National targets for improving water quality for swimming

New Zealanders want to be able to swim in our rivers and lakes; it’s an important part of the Kiwi way of life. We now have new national targets for improving the quality of rivers and lakes for swimming.

The targets

The Government has set a national target of making 90 per cent of New Zealand’s large rivers and lakes swimmable by 2040, with an interim target of 80 per cent swimmable by 2030.

The targets follow public consultation earlier this year.

How the targets will be achieved

Councils must work towards the national targets

The National Policy Statement for Freshwater Management (Freshwater NPS) is being amended to include the targets. New policies mean regional councils must work towards these targets and report on progress. 

The Freshwater NPS is the main direction from the Government to regional councils about how to manage fresh water.

Read more about the changes being made to the Freshwater NPS in 2017.

Regional targets will contribute to the national target

Regional councils are required to develop regional targets to contribute to the national target. They must make draft regional targets available to the public by March 2018, and make their final regional targets public by the end of 2018.

This means that, over the coming year, each regional council will work with their communities to decide which rivers and lakes will be improved, when, and by how much, in order to contribute to the national target. Each council will be looking at the actions needed to achieve the targets.

Every regional council will also need to report regularly on the improvements being made. That means everyone will have access to information about which rivers and lakes are improving, and by how much.

Water quality needs to be improved

Regional councils are required to improve water quality in all freshwater management units, not just the rivers and lakes that count towards the target. Freshwater management units cover all fresh water in their region.

Councils must monitor all freshwater management units (at representative sites) to check progress towards achieving their targets. This is known as ‘grading monitoring’ and must be done monthly. Grading monitoring uses a minimum of 60 samples over a maximum of five years. It will tell you whether water quality is improving over time. If water quality is not improving in terms of E. coli and cyanobacteria, the council may need to make changes to the way it is managing water.

Extra monitoring at recreational sites

In places where people swim (or other primary contact recreation), councils must monitor E. coli levels weekly. This is called ‘surveillance monitoring’. Councils are now required to investigate sources of microbiological contamination if E. coli levels reach levels where the risk to human health starts to jump (260 E. coli per 100ml), and inform the public if levels get too high (over 540 E. coli per 100ml). These requirements are in line with the “Action” and “Alert” modes in the 2003 Microbiological Water Quality Guidelines for Marine and Freshwater Recreational Areas.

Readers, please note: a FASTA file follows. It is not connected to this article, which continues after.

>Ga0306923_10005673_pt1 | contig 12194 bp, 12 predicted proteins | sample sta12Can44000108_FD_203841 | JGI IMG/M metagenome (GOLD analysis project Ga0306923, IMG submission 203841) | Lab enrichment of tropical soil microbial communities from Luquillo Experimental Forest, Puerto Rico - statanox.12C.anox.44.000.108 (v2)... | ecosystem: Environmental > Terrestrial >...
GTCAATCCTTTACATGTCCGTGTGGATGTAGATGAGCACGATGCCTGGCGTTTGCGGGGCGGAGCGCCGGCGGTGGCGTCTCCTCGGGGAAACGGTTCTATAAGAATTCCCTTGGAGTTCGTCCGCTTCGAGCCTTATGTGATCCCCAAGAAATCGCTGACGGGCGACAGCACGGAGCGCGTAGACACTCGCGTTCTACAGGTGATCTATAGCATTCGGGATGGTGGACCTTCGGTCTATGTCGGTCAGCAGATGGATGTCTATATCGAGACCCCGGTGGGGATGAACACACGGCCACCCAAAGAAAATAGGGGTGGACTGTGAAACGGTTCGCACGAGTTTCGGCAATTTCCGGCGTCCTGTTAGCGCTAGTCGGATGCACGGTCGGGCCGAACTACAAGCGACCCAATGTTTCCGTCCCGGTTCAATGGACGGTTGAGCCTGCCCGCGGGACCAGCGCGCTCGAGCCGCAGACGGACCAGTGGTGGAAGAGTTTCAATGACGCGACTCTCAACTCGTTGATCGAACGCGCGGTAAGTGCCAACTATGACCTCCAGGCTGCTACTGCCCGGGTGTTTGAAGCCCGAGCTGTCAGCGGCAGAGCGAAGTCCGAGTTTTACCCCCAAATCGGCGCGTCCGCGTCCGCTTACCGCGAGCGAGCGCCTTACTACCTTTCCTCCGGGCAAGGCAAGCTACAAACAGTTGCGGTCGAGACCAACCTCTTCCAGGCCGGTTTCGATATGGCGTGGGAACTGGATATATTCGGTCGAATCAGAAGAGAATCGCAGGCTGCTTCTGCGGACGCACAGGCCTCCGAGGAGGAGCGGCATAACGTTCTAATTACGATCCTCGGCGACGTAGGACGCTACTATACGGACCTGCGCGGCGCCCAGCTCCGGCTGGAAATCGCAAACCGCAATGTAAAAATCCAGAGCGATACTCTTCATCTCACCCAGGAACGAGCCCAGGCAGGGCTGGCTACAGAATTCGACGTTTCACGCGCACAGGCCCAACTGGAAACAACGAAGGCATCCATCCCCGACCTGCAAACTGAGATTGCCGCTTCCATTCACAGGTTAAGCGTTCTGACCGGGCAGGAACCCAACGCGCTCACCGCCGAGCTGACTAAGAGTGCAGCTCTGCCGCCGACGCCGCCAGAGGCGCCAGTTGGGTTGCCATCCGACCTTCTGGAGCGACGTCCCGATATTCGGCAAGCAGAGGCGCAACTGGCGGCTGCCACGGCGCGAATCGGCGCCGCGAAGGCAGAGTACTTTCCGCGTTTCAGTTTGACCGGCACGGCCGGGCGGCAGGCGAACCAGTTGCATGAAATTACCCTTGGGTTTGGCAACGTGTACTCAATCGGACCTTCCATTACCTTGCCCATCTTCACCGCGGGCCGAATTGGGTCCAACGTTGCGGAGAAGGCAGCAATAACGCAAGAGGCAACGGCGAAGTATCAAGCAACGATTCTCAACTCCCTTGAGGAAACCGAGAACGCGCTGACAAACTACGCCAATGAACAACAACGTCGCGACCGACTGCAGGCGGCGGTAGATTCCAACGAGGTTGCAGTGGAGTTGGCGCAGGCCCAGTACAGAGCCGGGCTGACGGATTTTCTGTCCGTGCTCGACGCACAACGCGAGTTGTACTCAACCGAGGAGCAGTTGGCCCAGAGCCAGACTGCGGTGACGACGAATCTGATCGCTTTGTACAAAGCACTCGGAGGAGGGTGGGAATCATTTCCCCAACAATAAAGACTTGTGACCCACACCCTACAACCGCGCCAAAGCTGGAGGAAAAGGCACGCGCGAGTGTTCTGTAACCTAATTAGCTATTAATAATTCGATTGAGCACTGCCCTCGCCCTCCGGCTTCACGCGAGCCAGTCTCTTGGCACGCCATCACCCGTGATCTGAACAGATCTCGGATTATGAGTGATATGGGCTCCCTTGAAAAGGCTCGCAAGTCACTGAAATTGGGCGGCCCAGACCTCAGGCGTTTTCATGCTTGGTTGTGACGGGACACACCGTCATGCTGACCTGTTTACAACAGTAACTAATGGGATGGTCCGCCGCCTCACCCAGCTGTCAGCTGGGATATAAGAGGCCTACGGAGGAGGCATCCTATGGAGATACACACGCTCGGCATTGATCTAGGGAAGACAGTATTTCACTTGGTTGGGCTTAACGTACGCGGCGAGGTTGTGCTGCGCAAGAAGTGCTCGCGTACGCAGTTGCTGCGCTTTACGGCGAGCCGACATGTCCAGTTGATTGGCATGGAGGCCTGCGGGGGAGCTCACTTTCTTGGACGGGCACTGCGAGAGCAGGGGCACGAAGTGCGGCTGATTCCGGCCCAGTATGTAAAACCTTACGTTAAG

More detail is on this factsheet.

How the national targets work

The national targets are based on five categories, where the best three (blue, green and yellow) are suitable for swimming, and the worst two (orange and red) aren’t.

The aim of the national target is to:

  • increase the proportion of rivers and lakes that are suitable for swimming more often
  • decrease the proportion of time that rivers and lakes are unsuitable for swimming
  • get improvements across the board.

What it means for you when you swim

The targets mean that water quality will have to improve from what it is now and, over time, rivers and lakes will be suitable for swimming more often.

The targets are underpinned by swimming maps which show which rivers and lakes are in each category. These maps are based on averages modelled over time, so they won’t tell you the state of any particular river or lake right now. But they can give an overall idea about how suitable a river or lake is for swimming, based on long term monitoring.

To get the most up-to-date information about the state of any river or lake, check out the LAWA website or the regional council’s website – see Council maps and websites.

It’s important to note that although the targets and categories talk about swimming, there are lots of other activities which bring people into contact with water (eg, kayaking or fishing). The new targets are intended to make New Zealand’s lakes and rivers better for all activities that involve immersion in water.

‘Swimmable’ is measured differently in lakes and rivers

There are a whole lot of factors that can affect whether a water body is suitable for swimming, but we’ve focused on two that we consider are the best indicators of potential health risks.

In rivers this is the amount of E. coli in the water as measured over time, while in lakes it’s also based on the amount of cyanobacteria (toxic algae).

Find out more detail about the swimming categories.